The second voyage resulted in some consistent motation, but was a jerky clatter fest. It was obvious that we werent up on plane yet. Re-inspection revealed three different, but related issues, that were scrubbing speed/performance. The Twinns sit on a flexi design chassis using a traditional, longitudinal piano wire, amidships. The "twang" is held in check laterally by slip pins in the port and starboard frame rails, at the rear bulkhead. I studied on the aftermath for a bit.

    1. The motors were dropping through the pan and dragging the rail with the chassis at rest. Evidenced by the racket, and obvious scuffing on the cans. The drag is exacerbated by the motor's magnetic attraction to the rail. Merely a lack of pre-load on the piano wire, allowing the motors belly down too far. A slot car hernia of sorts. Easily remedied by a calculated bend, so that the motors had clearance over the rail, at the maximum downward hinge of the chassis. This subtle adjustment made the chassis functional.

    2. At first glance the shoe module always had a bit much back angle. Even though I wrestled the shoes around, the burn was still off. We were still plowing, evidenced just by the sound. Skkkkkkkkkuh .... is not a happy shoe. Closer inspection revealed that the shoe module was epoxied in, but had slipped the clamp at some point, and sagged down at the rear. I just broke it open, surgically removed the excess epoxy; and re-epoxied the shoe module into a more level position, relative to the chassis line. This brought the contact patches into a location where one can fine tune the shoes fractionally, for any rail or profile height differentials.

    The re-test was sweet silence, other than the metal guide pin banging around the slot as the chassis side loaded in the turns. This chassis is noticeably clean and flat through the turns. With a build triangle height of 1.60", one would expect a little more "on throttle" push coming off the apex, but typical of drop through arrangements exerting some anti-gravity effect, this chassis holds the exit until the bitter end, then comes right with a quick shake of the tail. (Think "drop through" Riggen.) I did not open the cans, but based on the lack of ferrous objects "porcupined" to the motors after being on my bench, and the easy finger roll, it's safe to assume the motor magnets are ceramic ... but one has to remember to double the width of the magnetic effect, because its a dual motor.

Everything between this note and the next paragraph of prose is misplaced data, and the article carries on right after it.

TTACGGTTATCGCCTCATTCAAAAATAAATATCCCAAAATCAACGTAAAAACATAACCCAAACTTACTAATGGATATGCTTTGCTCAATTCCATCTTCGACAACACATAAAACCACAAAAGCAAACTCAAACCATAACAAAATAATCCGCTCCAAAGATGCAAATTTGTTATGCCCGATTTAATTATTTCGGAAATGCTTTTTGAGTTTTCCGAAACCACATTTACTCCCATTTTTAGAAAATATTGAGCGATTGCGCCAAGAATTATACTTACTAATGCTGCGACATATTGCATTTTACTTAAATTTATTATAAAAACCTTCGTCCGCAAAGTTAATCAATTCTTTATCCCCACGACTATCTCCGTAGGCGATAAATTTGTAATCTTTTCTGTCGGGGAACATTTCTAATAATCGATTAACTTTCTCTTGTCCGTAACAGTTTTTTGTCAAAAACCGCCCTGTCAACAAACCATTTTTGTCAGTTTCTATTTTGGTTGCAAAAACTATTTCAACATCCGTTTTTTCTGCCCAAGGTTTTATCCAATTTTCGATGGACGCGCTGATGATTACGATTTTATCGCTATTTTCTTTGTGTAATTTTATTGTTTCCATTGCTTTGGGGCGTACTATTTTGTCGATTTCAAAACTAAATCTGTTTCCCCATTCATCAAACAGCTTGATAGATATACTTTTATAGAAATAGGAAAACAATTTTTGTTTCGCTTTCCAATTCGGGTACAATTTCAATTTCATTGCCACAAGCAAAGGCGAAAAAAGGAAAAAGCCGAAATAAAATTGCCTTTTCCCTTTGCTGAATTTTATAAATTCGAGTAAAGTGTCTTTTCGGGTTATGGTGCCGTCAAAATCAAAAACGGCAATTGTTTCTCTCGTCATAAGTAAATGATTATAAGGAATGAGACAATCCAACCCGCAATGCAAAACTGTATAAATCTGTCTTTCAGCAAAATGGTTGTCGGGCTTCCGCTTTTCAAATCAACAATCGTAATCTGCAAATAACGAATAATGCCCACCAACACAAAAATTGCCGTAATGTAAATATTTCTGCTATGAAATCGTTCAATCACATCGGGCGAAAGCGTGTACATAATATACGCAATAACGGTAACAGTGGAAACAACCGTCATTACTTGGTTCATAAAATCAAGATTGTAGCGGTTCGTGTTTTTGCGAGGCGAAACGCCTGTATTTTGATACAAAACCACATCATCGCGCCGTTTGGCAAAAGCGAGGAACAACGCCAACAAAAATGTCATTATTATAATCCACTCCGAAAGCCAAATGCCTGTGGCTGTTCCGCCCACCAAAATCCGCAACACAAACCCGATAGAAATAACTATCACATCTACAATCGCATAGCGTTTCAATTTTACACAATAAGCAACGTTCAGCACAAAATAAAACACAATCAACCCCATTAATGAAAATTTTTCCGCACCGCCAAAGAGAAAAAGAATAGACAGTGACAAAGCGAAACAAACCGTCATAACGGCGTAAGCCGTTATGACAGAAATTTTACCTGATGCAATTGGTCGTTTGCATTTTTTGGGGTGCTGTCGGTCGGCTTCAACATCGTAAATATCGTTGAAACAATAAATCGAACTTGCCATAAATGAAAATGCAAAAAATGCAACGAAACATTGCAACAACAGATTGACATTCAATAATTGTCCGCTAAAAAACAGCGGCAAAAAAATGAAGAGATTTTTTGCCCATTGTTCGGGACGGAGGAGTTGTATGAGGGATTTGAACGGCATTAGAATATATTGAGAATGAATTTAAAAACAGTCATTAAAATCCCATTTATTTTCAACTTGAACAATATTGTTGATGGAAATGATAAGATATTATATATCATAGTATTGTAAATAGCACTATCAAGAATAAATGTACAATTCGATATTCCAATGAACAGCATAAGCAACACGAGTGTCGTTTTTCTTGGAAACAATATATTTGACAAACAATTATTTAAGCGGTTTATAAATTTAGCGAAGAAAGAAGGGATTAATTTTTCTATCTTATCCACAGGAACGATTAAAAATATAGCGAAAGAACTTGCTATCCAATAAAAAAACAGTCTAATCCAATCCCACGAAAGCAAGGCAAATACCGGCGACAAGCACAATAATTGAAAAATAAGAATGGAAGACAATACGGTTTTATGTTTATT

3. There was still some abnormal wiggle and burn when coming back on the throttle, considering the silly foams fitted were virtually new; indicating she was still plowing, if ever so slightly. The cause? Random front hub drag. Fairly common. It will generally give you a twitch where the exit transitions into a straight. On the bench things turn freely when you flick them with your finger, but add a little side load and things start grinding or bucking. The independent front wheels are 'loominum of course, in contact against a brass alloy frame rail. Not my favorite materials to be side loading in the first place. The axle carriers were filed back a skoshe on the vertical line. Then some Wizzard nylo spacers were squeezed in to eliminate the hub scuffing up front. The frame spacing is right at the ragged edge, so you have to center and set the axle between the spacers yourself. H0bro can take a little off the back of the hubs, if he wishes.

    All work was minimal and non invasive. Although H0bro covered the bases and sent extra motors, I made the choice not to violate her. Personally, I wouldnt change one dang thing about this build. It's a wonderful project, that should have a clear or tilt nose lexan mounted on it; in order to show off it's unique and intricately delicate construction. She's not a blistering missile, but plenty fast enough to light them up, slide the turns, and now able get out of her own way at 18v.

    *********

    The instructive bit is, that other than a few degrees up on the hinge wire, and few degrees back on the shoe carrier; this build was essentially RTR.



    Last edited by model murdering; 08-12-2019, 08:23 PM.

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  • HObro
    replied
    If you don't mind luke warm, I will send you one!

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  • RichD
    replied
    I just thought of one advantage to having two motors wired in series. As I mentioned earlier when you only have one motor you usually need a resistor or diodes wired in series, even when you are running at 12 volts. I find that I need to choke back to about 9 volts. If you were running the track at 18 volts and had two motors wired in series each motor would see 9 volts.
    I see that someone owes me a bottle of water, but I am not gloating or anything.